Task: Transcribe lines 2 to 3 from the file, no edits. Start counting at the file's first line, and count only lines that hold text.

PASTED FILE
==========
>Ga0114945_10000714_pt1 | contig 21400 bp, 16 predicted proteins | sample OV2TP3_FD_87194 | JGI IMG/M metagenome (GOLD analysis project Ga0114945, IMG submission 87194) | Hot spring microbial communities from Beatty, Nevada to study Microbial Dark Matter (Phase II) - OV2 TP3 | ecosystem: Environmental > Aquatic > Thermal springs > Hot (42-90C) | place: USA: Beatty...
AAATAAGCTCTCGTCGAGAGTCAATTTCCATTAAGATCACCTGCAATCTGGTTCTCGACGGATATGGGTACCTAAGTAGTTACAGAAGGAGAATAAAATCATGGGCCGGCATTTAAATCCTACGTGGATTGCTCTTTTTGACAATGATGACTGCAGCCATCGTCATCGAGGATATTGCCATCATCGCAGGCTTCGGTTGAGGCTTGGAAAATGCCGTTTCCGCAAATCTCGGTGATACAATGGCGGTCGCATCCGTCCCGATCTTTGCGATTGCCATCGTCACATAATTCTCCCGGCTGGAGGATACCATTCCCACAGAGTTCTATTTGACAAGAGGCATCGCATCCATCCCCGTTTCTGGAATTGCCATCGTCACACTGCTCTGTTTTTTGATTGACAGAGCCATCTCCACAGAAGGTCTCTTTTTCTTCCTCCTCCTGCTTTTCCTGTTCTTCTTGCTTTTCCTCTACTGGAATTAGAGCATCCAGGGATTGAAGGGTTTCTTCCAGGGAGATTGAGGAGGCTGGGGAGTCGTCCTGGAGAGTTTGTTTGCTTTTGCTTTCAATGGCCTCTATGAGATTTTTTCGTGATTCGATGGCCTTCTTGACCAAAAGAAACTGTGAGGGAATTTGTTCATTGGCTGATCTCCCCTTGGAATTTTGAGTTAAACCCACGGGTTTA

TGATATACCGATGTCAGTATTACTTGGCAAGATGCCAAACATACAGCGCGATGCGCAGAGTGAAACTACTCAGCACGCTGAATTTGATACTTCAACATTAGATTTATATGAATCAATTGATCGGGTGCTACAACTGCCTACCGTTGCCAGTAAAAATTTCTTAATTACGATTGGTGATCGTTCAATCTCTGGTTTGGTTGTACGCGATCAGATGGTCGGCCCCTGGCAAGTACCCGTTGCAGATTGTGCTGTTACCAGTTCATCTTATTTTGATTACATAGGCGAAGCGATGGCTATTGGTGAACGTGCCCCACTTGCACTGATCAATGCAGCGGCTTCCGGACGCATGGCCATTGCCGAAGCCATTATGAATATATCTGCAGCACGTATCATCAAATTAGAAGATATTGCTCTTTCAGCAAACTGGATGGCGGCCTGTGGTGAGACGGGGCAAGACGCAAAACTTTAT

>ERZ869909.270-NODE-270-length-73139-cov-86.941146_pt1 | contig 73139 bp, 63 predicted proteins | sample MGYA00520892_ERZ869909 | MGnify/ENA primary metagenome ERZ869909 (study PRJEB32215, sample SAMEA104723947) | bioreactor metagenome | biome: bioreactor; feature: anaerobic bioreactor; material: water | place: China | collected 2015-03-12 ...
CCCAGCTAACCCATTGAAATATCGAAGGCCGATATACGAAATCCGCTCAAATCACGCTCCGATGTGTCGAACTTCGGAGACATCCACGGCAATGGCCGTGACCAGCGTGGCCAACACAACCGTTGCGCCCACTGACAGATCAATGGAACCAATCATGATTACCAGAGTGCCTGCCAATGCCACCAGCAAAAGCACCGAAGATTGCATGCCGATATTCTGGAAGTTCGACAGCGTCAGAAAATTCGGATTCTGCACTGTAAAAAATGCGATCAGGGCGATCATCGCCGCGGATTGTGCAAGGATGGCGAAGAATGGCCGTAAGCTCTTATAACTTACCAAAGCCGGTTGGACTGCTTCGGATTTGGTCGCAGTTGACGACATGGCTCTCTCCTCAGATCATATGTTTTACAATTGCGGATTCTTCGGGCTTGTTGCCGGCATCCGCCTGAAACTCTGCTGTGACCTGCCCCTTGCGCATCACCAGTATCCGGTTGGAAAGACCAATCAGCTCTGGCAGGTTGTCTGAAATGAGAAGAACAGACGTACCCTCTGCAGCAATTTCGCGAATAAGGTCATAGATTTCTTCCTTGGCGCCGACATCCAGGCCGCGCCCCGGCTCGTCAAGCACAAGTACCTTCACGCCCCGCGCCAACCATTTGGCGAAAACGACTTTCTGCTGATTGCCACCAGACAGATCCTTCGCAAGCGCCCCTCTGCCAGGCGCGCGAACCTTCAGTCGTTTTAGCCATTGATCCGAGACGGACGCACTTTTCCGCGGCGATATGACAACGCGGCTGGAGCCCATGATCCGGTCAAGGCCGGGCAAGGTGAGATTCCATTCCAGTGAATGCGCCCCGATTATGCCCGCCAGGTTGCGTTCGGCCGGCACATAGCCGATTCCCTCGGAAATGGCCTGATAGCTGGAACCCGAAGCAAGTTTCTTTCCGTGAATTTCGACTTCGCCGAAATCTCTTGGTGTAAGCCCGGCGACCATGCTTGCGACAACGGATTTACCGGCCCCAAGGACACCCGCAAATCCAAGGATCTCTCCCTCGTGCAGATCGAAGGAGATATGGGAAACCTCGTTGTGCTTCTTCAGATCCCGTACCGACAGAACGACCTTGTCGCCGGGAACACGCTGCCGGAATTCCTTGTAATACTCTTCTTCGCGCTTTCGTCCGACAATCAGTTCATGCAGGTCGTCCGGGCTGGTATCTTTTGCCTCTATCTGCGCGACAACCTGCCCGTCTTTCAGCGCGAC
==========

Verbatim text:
AAATAAGCTCTCGTCGAGAGTCAATTTCCATTAAGATCACCTGCAATCTGGTTCTCGACGGATATGGGTACCTAAGTAGTTACAGAAGGAGAATAAAATCATGGGCCGGCATTTAAATCCTACGTGGATTGCTCTTTTTGACAATGATGACTGCAGCCATCGTCATCGAGGATATTGCCATCATCGCAGGCTTCGGTTGAGGCTTGGAAAATGCCGTTTCCGCAAATCTCGGTGATACAATGGCGGTCGCATCCGTCCCGATCTTTGCGATTGCCATCGTCACATAATTCTCCCGGCTGGAGGATACCATTCCCACAGAGTTCTATTTGACAAGAGGCATCGCATCCATCCCCGTTTCTGGAATTGCCATCGTCACACTGCTCTGTTTTTTGATTGACAGAGCCATCTCCACAGAAGGTCTCTTTTTCTTCCTCCTCCTGCTTTTCCTGTTCTTCTTGCTTTTCCTCTACTGGAATTAGAGCATCCAGGGATTGAAGGGTTTCTTCCAGGGAGATTGAGGAGGCTGGGGAGTCGTCCTGGAGAGTTTGTTTGCTTTTGCTTTCAATGGCCTCTATGAGATTTTTTCGTGATTCGATGGCCTTCTTGACCAAAAGAAACTGTGAGGGAATTTGTTCATTGGCTGATCTCCCCTTGGAATTTTGAGTTAAACCCACGGGTTTA

TGATATACCGATGTCAGTATTACTTGGCAAGATGCCAAACATACAGCGCGATGCGCAGAGTGAAACTACTCAGCACGCTGAATTTGATACTTCAACATTAGATTTATATGAATCAATTGATCGGGTGCTACAACTGCCTACCGTTGCCAGTAAAAATTTCTTAATTACGATTGGTGATCGTTCAATCTCTGGTTTGGTTGTACGCGATCAGATGGTCGGCCCCTGGCAAGTACCCGTTGCAGATTGTGCTGTTACCAGTTCATCTTATTTTGATTACATAGGCGAAGCGATGGCTATTGGTGAACGTGCCCCACTTGCACTGATCAATGCAGCGGCTTCCGGACGCATGGCCATTGCCGAAGCCATTATGAATATATCTGCAGCACGTATCATCAAATTAGAAGATATTGCTCTTTCAGCAAACTGGATGGCGGCCTGTGGTGAGACGGGGCAAGACGCAAAACTTTAT